Pattern Formation

Domain Branching

The minimisers of variational problems involving the competition between short-range attractive and long-range repulsive interactions often exhibit quite intricate patterns. While proving the presence of particular patterns is often a very hard problem, a first step is to understand the scaling of the minimal energy in terms of the system parameters.

A prominent class of such problems arises as the sharp interface limit (in the sense of \(\Gamma\)-convergence) of diffuse interface variational problems, and is of the form $$ \text{minimise} \quad \mathcal{E}(u) = \mathcal{S}(u) + \mathcal{N}(u) $$ over an admissible class of functions \(u\) taking only the values \(\pm 1\), and \(\mathcal{S}\) is related to the interfacial energy between the two phases \(\{u=1\}\) and \(\{u=-1\}\), hence penalising small-scale phase variations.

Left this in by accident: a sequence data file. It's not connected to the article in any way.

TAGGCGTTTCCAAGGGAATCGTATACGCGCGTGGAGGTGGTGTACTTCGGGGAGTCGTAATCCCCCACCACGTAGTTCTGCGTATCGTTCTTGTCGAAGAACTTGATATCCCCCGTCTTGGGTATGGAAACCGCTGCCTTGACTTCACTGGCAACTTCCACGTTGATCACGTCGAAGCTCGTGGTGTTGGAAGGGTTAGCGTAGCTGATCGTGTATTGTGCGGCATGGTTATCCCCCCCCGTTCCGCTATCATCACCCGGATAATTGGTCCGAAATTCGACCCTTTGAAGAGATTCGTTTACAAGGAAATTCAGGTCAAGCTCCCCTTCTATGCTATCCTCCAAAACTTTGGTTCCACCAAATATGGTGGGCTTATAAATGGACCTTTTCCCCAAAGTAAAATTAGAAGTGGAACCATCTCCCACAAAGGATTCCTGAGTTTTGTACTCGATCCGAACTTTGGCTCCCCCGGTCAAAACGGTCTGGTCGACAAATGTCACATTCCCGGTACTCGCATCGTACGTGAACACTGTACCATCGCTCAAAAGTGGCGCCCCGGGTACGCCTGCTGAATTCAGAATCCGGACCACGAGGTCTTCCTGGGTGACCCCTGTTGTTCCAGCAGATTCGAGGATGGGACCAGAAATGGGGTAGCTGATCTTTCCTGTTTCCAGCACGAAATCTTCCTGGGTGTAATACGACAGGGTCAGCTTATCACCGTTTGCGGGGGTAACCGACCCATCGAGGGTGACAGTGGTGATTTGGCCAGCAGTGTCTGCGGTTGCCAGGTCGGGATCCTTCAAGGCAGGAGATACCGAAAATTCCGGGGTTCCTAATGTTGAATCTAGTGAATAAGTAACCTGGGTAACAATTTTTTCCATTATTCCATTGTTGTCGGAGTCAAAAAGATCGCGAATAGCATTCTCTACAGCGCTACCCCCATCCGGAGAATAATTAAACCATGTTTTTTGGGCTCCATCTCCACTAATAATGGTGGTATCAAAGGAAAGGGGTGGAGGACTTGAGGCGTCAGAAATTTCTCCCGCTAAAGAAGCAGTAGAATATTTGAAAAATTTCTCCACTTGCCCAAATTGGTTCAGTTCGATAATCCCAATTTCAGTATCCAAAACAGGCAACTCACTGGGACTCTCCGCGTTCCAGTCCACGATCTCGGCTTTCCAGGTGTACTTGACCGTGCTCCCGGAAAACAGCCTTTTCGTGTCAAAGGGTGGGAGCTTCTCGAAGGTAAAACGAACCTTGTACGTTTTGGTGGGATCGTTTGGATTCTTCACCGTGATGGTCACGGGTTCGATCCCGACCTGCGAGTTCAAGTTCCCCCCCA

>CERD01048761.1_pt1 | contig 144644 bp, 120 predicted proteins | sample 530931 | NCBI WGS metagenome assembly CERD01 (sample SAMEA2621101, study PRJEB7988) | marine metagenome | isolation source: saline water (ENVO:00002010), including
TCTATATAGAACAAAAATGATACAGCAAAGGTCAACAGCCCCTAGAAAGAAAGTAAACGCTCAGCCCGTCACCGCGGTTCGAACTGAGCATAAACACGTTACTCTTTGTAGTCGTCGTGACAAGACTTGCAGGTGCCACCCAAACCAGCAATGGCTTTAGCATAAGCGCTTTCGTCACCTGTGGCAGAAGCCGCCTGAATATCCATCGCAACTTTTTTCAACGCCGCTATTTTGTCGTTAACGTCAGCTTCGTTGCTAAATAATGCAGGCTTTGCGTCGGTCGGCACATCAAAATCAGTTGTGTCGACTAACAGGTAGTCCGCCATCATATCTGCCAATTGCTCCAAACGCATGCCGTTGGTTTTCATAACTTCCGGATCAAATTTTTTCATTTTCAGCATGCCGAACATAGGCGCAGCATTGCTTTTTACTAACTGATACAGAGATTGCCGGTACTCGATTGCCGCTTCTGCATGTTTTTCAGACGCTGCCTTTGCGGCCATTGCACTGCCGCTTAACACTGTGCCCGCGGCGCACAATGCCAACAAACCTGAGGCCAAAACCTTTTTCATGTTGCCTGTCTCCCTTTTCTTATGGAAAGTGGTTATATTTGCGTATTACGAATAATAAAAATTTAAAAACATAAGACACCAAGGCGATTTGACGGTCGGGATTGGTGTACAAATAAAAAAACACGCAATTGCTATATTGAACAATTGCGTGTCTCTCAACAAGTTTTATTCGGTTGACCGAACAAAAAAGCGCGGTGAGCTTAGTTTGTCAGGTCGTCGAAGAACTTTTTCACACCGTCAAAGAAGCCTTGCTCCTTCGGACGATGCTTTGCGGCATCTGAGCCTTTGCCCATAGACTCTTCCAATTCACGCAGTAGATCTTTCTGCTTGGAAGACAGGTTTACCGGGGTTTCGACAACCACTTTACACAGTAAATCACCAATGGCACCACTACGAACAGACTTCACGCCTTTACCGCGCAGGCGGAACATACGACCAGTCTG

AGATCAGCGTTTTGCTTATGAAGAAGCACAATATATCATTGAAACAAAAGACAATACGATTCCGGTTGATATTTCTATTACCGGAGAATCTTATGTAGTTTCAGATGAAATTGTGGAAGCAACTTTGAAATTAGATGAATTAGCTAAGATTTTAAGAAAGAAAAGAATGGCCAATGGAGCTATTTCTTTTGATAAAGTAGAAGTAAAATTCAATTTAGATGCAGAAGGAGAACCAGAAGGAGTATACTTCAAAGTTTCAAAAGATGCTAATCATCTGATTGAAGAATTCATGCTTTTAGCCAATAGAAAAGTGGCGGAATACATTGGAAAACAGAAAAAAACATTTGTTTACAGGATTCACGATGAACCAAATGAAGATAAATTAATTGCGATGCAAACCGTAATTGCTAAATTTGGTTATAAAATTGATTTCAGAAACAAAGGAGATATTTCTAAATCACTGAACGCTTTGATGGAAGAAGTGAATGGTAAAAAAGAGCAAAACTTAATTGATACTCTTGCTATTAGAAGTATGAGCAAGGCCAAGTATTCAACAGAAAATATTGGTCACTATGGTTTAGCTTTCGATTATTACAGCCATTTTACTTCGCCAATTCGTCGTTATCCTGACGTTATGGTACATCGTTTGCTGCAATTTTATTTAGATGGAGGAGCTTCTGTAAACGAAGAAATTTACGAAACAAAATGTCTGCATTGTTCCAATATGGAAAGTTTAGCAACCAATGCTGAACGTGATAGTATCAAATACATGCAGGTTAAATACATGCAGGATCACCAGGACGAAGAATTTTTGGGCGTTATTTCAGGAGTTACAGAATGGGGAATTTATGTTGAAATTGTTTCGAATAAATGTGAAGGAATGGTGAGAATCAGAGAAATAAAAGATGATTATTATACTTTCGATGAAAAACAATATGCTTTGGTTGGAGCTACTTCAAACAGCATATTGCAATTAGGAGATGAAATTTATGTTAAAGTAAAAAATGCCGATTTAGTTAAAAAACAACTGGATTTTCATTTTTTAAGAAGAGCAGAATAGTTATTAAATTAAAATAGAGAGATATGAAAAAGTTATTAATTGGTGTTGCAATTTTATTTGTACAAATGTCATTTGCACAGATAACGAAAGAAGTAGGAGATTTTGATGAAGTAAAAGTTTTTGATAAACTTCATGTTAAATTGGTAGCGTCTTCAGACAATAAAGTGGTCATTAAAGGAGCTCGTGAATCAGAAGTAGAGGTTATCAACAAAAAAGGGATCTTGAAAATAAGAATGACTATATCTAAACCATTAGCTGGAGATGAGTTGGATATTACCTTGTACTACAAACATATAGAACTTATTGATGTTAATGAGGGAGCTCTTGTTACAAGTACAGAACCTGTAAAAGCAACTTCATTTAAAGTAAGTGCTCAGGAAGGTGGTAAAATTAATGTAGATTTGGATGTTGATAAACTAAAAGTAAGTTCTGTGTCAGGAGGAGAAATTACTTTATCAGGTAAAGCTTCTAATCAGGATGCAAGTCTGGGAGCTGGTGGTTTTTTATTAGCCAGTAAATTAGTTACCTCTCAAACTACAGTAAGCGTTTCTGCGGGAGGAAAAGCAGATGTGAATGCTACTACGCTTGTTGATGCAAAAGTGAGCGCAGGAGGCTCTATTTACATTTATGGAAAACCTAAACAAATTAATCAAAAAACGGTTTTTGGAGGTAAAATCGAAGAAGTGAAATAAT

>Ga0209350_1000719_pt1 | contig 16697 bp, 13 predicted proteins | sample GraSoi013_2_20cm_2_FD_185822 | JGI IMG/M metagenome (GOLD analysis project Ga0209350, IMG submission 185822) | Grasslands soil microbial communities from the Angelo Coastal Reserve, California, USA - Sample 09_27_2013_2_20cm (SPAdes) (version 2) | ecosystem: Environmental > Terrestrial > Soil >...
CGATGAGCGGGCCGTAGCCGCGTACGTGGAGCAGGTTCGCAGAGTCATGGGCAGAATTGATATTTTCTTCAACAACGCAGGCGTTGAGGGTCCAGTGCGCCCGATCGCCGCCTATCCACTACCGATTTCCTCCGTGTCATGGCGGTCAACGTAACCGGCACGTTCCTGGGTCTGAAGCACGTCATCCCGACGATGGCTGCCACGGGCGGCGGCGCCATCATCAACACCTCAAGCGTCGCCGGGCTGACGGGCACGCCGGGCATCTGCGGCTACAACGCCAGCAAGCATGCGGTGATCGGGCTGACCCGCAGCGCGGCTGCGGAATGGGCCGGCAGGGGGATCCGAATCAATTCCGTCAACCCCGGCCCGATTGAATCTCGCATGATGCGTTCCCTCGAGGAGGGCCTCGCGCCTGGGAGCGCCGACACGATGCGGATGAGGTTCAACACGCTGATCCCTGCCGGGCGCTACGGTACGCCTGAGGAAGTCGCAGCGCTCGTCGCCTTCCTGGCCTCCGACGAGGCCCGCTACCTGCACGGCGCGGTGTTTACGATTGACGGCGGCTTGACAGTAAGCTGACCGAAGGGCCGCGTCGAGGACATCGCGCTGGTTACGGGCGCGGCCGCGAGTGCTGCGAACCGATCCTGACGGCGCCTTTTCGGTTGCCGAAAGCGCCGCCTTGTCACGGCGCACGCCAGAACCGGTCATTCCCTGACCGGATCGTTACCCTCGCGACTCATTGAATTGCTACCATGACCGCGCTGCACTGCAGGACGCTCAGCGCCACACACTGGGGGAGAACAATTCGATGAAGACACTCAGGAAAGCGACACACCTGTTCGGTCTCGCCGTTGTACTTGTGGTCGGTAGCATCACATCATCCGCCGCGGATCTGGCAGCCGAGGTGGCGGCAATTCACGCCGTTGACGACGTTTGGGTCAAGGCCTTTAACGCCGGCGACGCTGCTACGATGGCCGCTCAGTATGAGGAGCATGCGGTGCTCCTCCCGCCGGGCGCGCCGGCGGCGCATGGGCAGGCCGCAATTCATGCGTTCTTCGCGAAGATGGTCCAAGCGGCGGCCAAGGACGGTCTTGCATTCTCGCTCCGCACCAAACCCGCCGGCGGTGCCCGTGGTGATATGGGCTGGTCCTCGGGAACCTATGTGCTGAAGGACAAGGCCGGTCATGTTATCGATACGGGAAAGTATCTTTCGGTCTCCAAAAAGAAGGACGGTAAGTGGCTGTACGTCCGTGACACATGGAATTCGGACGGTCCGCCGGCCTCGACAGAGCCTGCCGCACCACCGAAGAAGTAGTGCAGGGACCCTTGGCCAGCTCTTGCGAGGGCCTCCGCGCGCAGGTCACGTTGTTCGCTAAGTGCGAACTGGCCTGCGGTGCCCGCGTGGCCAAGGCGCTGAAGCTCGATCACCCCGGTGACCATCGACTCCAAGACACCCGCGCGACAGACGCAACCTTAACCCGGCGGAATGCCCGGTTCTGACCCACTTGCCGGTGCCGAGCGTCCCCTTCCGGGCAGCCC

I am working on problems relevant to micromagnetics , and on a closely related problem in the context of superconductivity . In both models, the nonlocal interaction \(\mathcal{N}\) favours small-scale phase oscillations to minimise the stray field energy outside of the sample (in micromagnetics language), and the minimiser is expected to exhibit domain branching towards the sample boundary, which should manifest itself through local energy estimates reflecting the scaling law of the minimiser and imply approximate (in a statistical sense) self-similarity. A related lower-dimensional model for twin-branching near an Austenite-Martensite interface in shape-memory alloys exhibiting this behaviour has been treated in the important works by Kohn-Müller and Conti .